Rehearse until you sound unrehearsed
At a minimum, you need to practice out loud to perfect your delivery. Even better, recruit friends and/or admissions coaches for three mock interviews in the weeks leading up to the big day.
The first mock interview is about road testing your responses and stories. Don’t worry if your answers are a little rough. The most important thing is to practice your responses out loud in front of an interviewer so that you can figure out what works and what doesn’t. Take notes so that you will remember what answers need to be refined.
The second mock interview is your chance to nail the delivery of your stories. One thing to pay particular attention to at that stage is reducing the brag factor of your responses. There is a fine line between sharing an achievement and bragging about one. To help you minimize the brag factor, your mock interviewer should be looking for places where you cross the line from confidence into arrogance.
The third mock interview is about moving beyond rehearsed text and being so comfortable with your answers that you can relax and deliver your responses in a smooth, unrehearsed way. Paradoxically, the more you rehearse, the less “rehearsed” you will appear. You will reach a point in your preparation where that happens and it’s different for everyone. Keep practicing until you’ve reached that point.
Keep an interview journal
As soon as possible after the interview, write a brief summary of how things went. Make notes on any follow-up action you should take. Also make notes about your attitude and the way you answered the questions. Did you ask intelligent questions? Is there a particular story that needs to be thrown out or refined? Write your impressions down right away so that you won’t forget them so that you can improve upon your delivery in future interviews.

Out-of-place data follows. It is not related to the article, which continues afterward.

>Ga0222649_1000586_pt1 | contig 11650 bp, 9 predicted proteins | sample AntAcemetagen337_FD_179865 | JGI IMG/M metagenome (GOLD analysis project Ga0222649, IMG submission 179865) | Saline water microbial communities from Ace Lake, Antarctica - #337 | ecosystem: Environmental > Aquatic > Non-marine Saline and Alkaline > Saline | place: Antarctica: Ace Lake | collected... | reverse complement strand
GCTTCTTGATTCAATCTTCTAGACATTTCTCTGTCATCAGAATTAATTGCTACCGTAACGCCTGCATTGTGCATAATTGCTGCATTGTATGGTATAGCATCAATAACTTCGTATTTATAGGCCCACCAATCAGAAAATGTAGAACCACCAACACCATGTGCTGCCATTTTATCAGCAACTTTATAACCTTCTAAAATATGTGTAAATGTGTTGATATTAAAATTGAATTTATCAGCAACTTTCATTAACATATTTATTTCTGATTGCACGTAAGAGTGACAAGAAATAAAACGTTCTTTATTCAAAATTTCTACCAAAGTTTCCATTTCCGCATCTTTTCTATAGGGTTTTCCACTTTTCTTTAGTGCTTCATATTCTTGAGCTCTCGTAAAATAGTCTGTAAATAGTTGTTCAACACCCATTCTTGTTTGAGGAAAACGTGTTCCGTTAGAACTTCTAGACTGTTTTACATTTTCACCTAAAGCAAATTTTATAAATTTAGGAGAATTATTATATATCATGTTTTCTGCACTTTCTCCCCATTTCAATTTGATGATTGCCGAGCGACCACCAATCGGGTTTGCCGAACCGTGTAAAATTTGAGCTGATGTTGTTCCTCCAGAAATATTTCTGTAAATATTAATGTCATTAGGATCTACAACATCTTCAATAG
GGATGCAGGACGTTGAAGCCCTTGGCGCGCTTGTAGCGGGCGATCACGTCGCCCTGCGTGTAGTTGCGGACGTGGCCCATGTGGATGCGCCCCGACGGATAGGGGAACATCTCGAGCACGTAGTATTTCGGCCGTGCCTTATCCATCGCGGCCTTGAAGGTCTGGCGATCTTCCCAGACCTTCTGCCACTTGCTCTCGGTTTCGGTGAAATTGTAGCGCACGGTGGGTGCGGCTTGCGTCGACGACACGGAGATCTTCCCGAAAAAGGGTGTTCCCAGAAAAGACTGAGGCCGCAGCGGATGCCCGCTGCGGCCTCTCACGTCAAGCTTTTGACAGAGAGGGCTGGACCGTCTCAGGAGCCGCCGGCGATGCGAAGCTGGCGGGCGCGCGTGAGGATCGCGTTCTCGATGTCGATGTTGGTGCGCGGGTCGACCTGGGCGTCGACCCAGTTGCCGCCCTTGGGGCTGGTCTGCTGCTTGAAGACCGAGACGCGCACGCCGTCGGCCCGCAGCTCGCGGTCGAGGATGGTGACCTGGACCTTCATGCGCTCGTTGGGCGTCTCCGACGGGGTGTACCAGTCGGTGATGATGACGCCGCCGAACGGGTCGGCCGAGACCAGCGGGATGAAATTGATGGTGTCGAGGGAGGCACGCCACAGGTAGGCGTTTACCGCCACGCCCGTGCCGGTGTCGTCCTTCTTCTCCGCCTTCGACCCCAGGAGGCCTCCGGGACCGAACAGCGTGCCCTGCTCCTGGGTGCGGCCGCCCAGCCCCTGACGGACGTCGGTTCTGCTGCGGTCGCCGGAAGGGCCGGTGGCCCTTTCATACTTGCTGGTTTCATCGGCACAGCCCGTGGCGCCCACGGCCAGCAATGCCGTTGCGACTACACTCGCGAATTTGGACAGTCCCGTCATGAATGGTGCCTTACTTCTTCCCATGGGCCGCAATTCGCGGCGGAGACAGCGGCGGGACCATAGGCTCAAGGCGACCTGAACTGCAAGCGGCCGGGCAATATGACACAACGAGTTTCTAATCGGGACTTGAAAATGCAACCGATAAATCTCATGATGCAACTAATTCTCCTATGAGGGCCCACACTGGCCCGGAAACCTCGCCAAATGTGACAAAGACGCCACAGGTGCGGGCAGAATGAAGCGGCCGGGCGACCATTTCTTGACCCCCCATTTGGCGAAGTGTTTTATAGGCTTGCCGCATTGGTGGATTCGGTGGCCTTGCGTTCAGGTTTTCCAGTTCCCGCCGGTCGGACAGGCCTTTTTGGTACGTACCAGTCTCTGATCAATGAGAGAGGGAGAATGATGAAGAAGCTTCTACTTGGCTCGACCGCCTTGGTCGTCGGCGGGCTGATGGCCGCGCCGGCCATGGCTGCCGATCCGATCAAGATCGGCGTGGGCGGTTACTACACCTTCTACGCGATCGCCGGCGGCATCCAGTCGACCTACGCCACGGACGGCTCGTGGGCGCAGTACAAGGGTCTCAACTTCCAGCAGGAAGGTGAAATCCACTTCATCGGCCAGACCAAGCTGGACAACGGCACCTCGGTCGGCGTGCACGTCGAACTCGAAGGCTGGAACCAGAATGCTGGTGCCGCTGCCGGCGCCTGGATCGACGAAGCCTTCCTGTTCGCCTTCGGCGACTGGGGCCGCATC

Send a thank you letter
It is common courtesy to send a thank you letter, and it reminds your interviewer of the time the two of you shared together. Your thank you letter should be brief, no more than about 250 words. Restate your skills and how you plan to enrich next year’s class if given the opportunity. Email is acceptable, but following up with a written note will set you apart from others.
Prove You Fit
Because many candidates are qualified, objectively speaking, your goal is to provide evidence to the interviewer that you are a better fit than the competition. You have heard about Fit Qualities throughout this website, but one more reminder won’t hurt. Use your knowledge of the school’s Fit Qualities to choose interview stories that prove you are an amazing fit!
Unit Review: Interview Best Practices
- More than half of the messages communicated in an interview are non-verbal. Perfect your delivery, dress for success, make eye contact, and smile.
- Limit your responses to an average of 60 seconds to invite follow-up questions and to keep the interviewer engaged.
- Avoid vague generalities and offer concrete answers about your achievements.
- Aim to make the interview an interactive conversation not a monologue.
- Don’t just tell them you possess certain strengths; show them that you do by providing evidence of your strengths in action.
- Emphasize leadership and managerial achievements over technical triumphs.
- Know your resume and application up and down and the school backwards and forwards.
- Help your interviewer imagine the kind of student you would be if accepted by supplying imagery of the kind of student you will be on campus.
- Have intelligent questions ready for your interviewer.
- Rehearse until you no longer sound rehearsed.
- Record your interview experiences in an interview journal.
- Send your interviewer a thank you letter to remind him or her of the positive experience you had together.
- Tell stories that prove you fit.